The Australian Securities and Investment Commission (ASIC) has served three infringement notices alleging Leighton Holdings failed to comply with disclosure provisions of the Corporations Act 2001 and provisions of ASX’s listing rules.
Leighton Holdings has accepted the infringement notices and agreed to pay $300,000 in fines.
Leighton signed an enforceable undertaking to ASIC on Friday to its disclosure practices independently reviewed – including agreeing to comply by fixed deadlines.
ASIC chairman Greg Medcraft says an independent consultant will assess Leighton’s current disclosure practices, compare them to best practice, make recommendations and monitor the disclosure practices of the company. “Compliance with continuous disclosure provisions goes to the heart of ASIC’s priority of promoting fair and efficient markets,” Medcraft said in a statement.
“All listed companies should have procedures in place to ensure they comply with their continuous disclosure requirements.”
The Australian Institute of Company Directors website states: “A listed company has an obligation to continuously disclose information which may have an effect on its market price or value. Continuous disclosure is based on the principle that all investors should have equal and timely access to information about a company.”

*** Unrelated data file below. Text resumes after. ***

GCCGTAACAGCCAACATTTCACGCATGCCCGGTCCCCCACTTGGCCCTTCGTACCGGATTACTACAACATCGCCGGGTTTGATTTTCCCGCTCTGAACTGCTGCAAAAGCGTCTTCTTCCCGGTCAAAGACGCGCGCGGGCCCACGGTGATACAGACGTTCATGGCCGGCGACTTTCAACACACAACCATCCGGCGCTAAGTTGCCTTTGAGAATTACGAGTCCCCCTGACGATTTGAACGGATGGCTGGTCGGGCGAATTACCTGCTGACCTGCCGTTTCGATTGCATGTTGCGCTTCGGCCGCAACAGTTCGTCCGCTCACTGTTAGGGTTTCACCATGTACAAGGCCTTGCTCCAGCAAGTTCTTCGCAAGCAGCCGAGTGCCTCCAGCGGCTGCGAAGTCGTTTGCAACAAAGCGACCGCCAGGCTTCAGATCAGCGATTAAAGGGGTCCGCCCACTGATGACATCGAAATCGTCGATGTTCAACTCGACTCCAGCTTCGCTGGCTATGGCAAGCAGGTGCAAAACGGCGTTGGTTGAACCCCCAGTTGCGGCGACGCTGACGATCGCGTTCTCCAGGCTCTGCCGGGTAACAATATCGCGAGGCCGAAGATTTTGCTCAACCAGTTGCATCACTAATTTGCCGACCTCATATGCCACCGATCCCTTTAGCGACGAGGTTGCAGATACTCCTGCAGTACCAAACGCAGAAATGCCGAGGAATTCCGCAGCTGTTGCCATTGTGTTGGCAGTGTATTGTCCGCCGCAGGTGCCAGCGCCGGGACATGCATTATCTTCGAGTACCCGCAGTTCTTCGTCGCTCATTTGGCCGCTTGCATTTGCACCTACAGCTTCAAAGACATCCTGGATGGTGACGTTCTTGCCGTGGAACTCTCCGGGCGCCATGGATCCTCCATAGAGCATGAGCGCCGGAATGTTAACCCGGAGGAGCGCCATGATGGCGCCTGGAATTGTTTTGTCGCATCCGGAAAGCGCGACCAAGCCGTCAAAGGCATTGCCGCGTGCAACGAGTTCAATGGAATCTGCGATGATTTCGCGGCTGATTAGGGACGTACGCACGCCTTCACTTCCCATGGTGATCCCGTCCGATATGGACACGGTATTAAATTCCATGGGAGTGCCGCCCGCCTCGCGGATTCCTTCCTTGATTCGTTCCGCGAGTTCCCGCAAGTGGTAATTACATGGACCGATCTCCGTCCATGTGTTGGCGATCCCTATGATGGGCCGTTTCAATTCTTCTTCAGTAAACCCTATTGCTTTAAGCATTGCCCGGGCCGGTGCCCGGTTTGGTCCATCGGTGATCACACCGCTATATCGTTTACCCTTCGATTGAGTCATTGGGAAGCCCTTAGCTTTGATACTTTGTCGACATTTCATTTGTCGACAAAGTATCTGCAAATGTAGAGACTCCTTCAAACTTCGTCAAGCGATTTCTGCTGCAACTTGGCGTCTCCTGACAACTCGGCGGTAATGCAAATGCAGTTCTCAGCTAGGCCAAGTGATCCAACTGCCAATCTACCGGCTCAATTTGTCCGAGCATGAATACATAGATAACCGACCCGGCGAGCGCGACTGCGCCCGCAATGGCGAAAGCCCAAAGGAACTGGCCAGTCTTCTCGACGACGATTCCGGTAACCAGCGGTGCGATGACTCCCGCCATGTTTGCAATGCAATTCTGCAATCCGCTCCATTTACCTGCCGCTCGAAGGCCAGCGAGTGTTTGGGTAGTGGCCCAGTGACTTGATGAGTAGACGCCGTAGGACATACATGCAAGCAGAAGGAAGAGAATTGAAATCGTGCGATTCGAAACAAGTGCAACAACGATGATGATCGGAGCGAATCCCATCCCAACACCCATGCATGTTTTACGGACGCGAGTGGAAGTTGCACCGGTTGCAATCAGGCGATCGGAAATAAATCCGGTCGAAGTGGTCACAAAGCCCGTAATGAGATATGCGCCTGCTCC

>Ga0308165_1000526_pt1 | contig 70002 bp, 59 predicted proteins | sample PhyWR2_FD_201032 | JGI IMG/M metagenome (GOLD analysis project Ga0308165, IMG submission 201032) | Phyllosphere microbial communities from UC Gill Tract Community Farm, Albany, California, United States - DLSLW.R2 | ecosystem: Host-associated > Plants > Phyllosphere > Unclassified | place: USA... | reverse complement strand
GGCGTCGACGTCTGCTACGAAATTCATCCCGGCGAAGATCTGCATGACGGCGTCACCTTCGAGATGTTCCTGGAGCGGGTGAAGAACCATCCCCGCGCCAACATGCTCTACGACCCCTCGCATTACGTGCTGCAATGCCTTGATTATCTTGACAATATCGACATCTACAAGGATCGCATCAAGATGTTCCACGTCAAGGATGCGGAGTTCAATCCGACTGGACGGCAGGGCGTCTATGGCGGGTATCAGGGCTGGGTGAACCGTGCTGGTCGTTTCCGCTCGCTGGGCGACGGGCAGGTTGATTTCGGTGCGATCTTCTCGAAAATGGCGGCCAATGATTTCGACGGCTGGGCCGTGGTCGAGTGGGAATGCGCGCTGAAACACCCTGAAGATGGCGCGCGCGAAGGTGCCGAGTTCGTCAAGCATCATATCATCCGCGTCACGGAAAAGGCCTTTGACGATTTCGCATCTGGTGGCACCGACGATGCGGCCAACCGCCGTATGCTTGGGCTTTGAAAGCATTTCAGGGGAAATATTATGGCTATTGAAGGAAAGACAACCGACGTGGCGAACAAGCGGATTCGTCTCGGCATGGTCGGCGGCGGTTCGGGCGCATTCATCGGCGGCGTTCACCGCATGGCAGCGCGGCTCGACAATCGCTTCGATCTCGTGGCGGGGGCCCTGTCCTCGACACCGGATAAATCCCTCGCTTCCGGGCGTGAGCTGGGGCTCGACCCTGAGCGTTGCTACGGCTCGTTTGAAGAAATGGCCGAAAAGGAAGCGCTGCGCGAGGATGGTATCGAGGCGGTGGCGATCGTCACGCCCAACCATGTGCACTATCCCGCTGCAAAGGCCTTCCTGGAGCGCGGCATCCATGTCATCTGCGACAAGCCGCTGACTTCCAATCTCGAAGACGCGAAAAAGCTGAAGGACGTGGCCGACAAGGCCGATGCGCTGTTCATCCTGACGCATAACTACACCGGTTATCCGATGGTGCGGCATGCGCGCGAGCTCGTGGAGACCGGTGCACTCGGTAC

“[Disclosure practices] should be something that all directors should consider,” Medcraft says, adding that ASIC will review Leighton’s progress each year.
ASIC’s eight-month investigation into Leighton’s market disclosures ended last month when the last batch of company documents was delivered to the regulator.
“From ASIC’s perspective we have made a finding that there has been a contravention of the law,” says Chris Savundra, senior executive leader of ASIC’s market integrity deterrence unit.
Leighton Holdings’ chairman, Stephen Johns, said Leighton had agreed to implement a formal review of its continuous disclosure policies and procedures.
“We take our continuous disclosure obligations very seriously and have undertaken to ASIC to implement an independent review of our systems,” he said.
“We recognise that continuous disclosure is extremely important for the efficient operation of the market and will use the review as part of our program to improve the systems that support our business.”